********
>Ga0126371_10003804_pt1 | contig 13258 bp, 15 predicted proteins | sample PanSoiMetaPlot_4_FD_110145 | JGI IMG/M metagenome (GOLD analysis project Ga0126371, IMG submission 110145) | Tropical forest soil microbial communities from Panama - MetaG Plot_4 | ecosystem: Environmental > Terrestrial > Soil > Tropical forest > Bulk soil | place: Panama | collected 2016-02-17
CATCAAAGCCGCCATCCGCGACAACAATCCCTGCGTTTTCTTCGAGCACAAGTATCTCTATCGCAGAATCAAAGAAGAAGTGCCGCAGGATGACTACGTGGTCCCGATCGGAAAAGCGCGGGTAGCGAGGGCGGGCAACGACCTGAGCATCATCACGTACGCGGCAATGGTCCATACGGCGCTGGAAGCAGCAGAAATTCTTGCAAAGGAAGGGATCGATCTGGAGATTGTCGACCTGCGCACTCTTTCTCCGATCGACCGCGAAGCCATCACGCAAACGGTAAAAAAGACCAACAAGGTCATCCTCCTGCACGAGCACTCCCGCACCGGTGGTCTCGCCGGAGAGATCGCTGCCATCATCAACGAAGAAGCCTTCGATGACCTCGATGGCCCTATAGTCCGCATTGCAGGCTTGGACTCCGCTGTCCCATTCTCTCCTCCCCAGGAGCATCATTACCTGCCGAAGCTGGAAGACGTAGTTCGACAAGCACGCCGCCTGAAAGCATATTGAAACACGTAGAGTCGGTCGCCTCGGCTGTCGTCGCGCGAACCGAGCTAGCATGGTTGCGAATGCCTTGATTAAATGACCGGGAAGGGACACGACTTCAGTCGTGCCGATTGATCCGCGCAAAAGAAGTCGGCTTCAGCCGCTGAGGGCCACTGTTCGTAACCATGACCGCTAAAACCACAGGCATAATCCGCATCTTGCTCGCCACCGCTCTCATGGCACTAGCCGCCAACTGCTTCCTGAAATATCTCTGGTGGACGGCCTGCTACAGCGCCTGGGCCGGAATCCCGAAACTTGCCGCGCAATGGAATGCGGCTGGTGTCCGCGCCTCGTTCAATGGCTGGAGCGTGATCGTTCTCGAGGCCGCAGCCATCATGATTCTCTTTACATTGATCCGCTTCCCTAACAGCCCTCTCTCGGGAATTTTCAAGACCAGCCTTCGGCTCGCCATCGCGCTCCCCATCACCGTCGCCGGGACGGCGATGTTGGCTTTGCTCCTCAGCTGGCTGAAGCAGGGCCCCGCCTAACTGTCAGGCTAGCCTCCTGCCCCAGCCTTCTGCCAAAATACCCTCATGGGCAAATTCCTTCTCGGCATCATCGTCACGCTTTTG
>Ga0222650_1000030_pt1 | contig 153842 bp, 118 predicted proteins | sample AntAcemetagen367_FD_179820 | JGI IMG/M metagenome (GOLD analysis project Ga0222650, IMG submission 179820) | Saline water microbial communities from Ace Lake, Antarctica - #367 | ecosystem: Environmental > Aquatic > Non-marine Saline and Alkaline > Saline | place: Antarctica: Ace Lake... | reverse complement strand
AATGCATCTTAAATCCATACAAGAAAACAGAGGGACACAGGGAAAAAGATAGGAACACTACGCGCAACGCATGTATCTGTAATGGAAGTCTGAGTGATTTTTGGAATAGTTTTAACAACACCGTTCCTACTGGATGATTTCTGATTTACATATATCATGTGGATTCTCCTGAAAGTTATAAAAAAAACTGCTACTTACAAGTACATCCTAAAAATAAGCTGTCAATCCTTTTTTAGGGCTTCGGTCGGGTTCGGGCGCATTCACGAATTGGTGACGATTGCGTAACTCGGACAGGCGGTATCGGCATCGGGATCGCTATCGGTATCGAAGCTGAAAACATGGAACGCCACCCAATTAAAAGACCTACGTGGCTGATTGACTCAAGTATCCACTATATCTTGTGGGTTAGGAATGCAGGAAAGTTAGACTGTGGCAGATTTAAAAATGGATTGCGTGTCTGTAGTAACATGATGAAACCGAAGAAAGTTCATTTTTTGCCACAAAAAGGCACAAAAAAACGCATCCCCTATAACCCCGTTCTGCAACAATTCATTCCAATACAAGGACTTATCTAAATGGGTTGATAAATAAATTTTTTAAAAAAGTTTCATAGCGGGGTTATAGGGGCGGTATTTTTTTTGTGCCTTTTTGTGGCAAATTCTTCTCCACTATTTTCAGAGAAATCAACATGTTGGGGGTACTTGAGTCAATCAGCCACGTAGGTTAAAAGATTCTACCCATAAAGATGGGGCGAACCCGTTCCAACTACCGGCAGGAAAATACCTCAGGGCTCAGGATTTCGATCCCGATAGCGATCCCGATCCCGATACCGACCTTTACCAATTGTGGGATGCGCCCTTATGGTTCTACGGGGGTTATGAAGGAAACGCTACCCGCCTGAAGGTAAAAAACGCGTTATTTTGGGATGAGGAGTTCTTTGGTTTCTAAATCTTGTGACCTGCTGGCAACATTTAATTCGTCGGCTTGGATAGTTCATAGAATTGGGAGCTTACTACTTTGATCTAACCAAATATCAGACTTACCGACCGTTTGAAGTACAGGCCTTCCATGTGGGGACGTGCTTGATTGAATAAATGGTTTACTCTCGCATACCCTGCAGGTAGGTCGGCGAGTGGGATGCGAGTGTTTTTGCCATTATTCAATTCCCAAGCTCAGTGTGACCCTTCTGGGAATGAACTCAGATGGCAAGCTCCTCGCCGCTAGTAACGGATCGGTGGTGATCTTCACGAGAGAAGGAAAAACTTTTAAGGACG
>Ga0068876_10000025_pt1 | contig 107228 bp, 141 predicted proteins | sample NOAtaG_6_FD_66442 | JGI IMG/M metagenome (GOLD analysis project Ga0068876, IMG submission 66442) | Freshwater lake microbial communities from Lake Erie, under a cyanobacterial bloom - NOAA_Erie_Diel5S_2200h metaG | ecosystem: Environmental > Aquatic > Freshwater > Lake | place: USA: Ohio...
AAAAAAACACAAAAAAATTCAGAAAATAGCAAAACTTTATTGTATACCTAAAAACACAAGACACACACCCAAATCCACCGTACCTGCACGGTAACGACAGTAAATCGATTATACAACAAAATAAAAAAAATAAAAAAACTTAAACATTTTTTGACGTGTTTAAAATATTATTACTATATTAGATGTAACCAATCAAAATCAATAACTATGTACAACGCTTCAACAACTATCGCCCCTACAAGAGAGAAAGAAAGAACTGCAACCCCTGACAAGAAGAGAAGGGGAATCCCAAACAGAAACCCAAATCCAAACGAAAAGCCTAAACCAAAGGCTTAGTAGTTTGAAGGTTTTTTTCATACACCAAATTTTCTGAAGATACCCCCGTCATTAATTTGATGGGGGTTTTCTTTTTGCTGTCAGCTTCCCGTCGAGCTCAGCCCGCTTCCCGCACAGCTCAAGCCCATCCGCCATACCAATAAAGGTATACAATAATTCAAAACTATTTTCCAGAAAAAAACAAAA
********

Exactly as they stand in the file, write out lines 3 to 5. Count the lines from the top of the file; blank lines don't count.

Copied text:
>Ga0222650_1000030_pt1 | contig 153842 bp, 118 predicted proteins | sample AntAcemetagen367_FD_179820 | JGI IMG/M metagenome (GOLD analysis project Ga0222650, IMG submission 179820) | Saline water microbial communities from Ace Lake, Antarctica - #367 | ecosystem: Environmental > Aquatic > Non-marine Saline and Alkaline > Saline | place: Antarctica: Ace Lake... | reverse complement strand
AATGCATCTTAAATCCATACAAGAAAACAGAGGGACACAGGGAAAAAGATAGGAACACTACGCGCAACGCATGTATCTGTAATGGAAGTCTGAGTGATTTTTGGAATAGTTTTAACAACACCGTTCCTACTGGATGATTTCTGATTTACATATATCATGTGGATTCTCCTGAAAGTTATAAAAAAAACTGCTACTTACAAGTACATCCTAAAAATAAGCTGTCAATCCTTTTTTAGGGCTTCGGTCGGGTTCGGGCGCATTCACGAATTGGTGACGATTGCGTAACTCGGACAGGCGGTATCGGCATCGGGATCGCTATCGGTATCGAAGCTGAAAACATGGAACGCCACCCAATTAAAAGACCTACGTGGCTGATTGACTCAAGTATCCACTATATCTTGTGGGTTAGGAATGCAGGAAAGTTAGACTGTGGCAGATTTAAAAATGGATTGCGTGTCTGTAGTAACATGATGAAACCGAAGAAAGTTCATTTTTTGCCACAAAAAGGCACAAAAAAACGCATCCCCTATAACCCCGTTCTGCAACAATTCATTCCAATACAAGGACTTATCTAAATGGGTTGATAAATAAATTTTTTAAAAAAGTTTCATAGCGGGGTTATAGGGGCGGTATTTTTTTTGTGCCTTTTTGTGGCAAATTCTTCTCCACTATTTTCAGAGAAATCAACATGTTGGGGGTACTTGAGTCAATCAGCCACGTAGGTTAAAAGATTCTACCCATAAAGATGGGGCGAACCCGTTCCAACTACCGGCAGGAAAATACCTCAGGGCTCAGGATTTCGATCCCGATAGCGATCCCGATCCCGATACCGACCTTTACCAATTGTGGGATGCGCCCTTATGGTTCTACGGGGGTTATGAAGGAAACGCTACCCGCCTGAAGGTAAAAAACGCGTTATTTTGGGATGAGGAGTTCTTTGGTTTCTAAATCTTGTGACCTGCTGGCAACATTTAATTCGTCGGCTTGGATAGTTCATAGAATTGGGAGCTTACTACTTTGATCTAACCAAATATCAGACTTACCGACCGTTTGAAGTACAGGCCTTCCATGTGGGGACGTGCTTGATTGAATAAATGGTTTACTCTCGCATACCCTGCAGGTAGGTCGGCGAGTGGGATGCGAGTGTTTTTGCCATTATTCAATTCCCAAGCTCAGTGTGACCCTTCTGGGAATGAACTCAGATGGCAAGCTCCTCGCCGCTAGTAACGGATCGGTGGTGATCTTCACGAGAGAAGGAAAAACTTTTAAGGACG
>Ga0068876_10000025_pt1 | contig 107228 bp, 141 predicted proteins | sample NOAtaG_6_FD_66442 | JGI IMG/M metagenome (GOLD analysis project Ga0068876, IMG submission 66442) | Freshwater lake microbial communities from Lake Erie, under a cyanobacterial bloom - NOAA_Erie_Diel5S_2200h metaG | ecosystem: Environmental > Aquatic > Freshwater > Lake | place: USA: Ohio...